By vast

Published: November 26, 2019

Category: Pesticides, The Organic & Non-GMO Report Newsletter

Sarath Gunatilake and Channa Jayasumana
Sarath Gunatilake and Channa Jayasumana discovered a possible link between glyphosate exposure and chronic kidney disease

After a nine-month review of an initial decision, the American Association for the Advancement of Science (AAAS) has held firm in giving two Sri Lankan scientists an award for discovering a possible link between glyphosate exposure and chronic kidney disease.

When AAAS originally announced the recipients, Sarath Gunatilake and Channa Jayasumana, glyphosate defenders were furious; GMO and pesticide proponent Kevin Folta falsely claimed “there were no data” in the published papers. The AAAS acknowledged that the initial press release was inaccurate, in suggesting a causal connection between glyphosate and the disease, rather than an “association.”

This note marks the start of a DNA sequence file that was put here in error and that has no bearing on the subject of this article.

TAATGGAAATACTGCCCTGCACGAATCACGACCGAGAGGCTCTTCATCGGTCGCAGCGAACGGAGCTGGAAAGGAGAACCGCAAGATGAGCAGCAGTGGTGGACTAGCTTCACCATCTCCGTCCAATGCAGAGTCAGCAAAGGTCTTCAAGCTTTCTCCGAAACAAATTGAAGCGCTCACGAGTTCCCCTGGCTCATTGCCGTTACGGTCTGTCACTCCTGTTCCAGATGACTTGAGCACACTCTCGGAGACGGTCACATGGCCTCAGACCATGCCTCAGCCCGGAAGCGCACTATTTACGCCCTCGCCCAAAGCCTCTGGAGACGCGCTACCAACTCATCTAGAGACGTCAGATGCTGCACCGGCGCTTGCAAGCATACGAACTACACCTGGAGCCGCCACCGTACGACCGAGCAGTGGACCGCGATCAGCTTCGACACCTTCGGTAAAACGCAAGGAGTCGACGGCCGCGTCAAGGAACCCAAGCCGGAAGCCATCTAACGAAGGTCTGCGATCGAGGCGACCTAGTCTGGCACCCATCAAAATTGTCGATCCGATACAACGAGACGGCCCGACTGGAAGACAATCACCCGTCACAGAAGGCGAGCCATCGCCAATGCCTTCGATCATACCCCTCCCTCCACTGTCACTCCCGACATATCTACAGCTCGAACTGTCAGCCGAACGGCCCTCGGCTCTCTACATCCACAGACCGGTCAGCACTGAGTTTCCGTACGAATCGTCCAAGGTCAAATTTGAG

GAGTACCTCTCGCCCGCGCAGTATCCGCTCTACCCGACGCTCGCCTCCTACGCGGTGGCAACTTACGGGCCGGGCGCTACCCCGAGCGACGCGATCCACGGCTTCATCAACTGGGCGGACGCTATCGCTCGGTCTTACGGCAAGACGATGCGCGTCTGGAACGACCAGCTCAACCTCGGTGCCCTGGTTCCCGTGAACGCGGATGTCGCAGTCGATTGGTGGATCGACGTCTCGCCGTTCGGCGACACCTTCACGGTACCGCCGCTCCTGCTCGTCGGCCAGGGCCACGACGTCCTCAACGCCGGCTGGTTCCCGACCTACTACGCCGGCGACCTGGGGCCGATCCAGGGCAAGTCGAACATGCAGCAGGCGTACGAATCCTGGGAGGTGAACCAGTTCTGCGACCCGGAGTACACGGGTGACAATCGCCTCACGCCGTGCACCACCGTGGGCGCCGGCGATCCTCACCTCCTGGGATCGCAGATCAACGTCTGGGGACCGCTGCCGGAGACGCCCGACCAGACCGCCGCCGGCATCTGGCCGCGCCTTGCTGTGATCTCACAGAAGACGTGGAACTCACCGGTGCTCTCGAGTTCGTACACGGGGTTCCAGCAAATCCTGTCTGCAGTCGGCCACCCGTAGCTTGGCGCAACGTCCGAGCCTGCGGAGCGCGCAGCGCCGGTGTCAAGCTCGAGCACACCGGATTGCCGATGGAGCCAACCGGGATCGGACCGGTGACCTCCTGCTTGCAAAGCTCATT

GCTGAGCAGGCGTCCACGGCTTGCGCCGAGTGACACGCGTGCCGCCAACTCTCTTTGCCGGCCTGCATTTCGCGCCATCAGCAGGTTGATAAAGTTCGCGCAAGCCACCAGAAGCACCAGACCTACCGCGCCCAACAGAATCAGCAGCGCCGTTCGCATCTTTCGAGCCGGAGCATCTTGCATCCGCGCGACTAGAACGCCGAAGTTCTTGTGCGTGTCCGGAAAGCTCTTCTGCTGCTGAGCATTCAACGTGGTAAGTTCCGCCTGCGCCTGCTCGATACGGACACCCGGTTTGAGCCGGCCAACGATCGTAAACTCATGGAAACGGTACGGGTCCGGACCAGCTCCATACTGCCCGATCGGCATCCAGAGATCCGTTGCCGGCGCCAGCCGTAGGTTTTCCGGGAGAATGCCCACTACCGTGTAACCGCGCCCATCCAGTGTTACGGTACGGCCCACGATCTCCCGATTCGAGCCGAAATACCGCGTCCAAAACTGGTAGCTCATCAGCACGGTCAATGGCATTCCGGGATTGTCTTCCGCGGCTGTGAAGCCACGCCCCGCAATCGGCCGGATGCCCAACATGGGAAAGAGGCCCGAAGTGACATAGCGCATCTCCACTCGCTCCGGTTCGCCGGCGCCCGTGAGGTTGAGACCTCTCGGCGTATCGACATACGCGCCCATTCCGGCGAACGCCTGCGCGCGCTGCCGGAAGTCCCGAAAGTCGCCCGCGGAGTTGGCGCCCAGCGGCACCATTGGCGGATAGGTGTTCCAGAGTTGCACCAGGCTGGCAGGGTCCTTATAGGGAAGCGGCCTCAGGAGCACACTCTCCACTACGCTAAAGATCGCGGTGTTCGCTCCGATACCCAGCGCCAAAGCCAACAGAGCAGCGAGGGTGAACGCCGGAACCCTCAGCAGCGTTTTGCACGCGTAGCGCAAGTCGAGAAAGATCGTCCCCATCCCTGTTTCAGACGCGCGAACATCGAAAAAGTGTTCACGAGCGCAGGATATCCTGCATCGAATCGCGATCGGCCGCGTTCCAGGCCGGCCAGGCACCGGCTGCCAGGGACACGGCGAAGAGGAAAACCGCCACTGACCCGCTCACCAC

GM Watch noted, “A less than ideal choice of words on the part of the author of a press release is an argument for modifying the press release, not reconsidering an award given to honest public interest researchers, particularly ones who have already been the victims of industry-linked intimidation.” The scientists were exploring a link between a kidney disease epidemic killing thousands of people in Sri Lanka and around the world. Their hypothesis was that glyphosate was transporting arsenic, cadmium and other heavy metals to the kidneys of those drinking contaminated hard water, causing disease.

Veteran science journalist Michael Balter upheld the strength of the study and says it points to need for more research, not “industry-sponsored dismissal and obfuscation.”

Sri Lanka has implemented a partial ban due to the work, and the scientists have faced harassment and death threats.

Source: GM Watch

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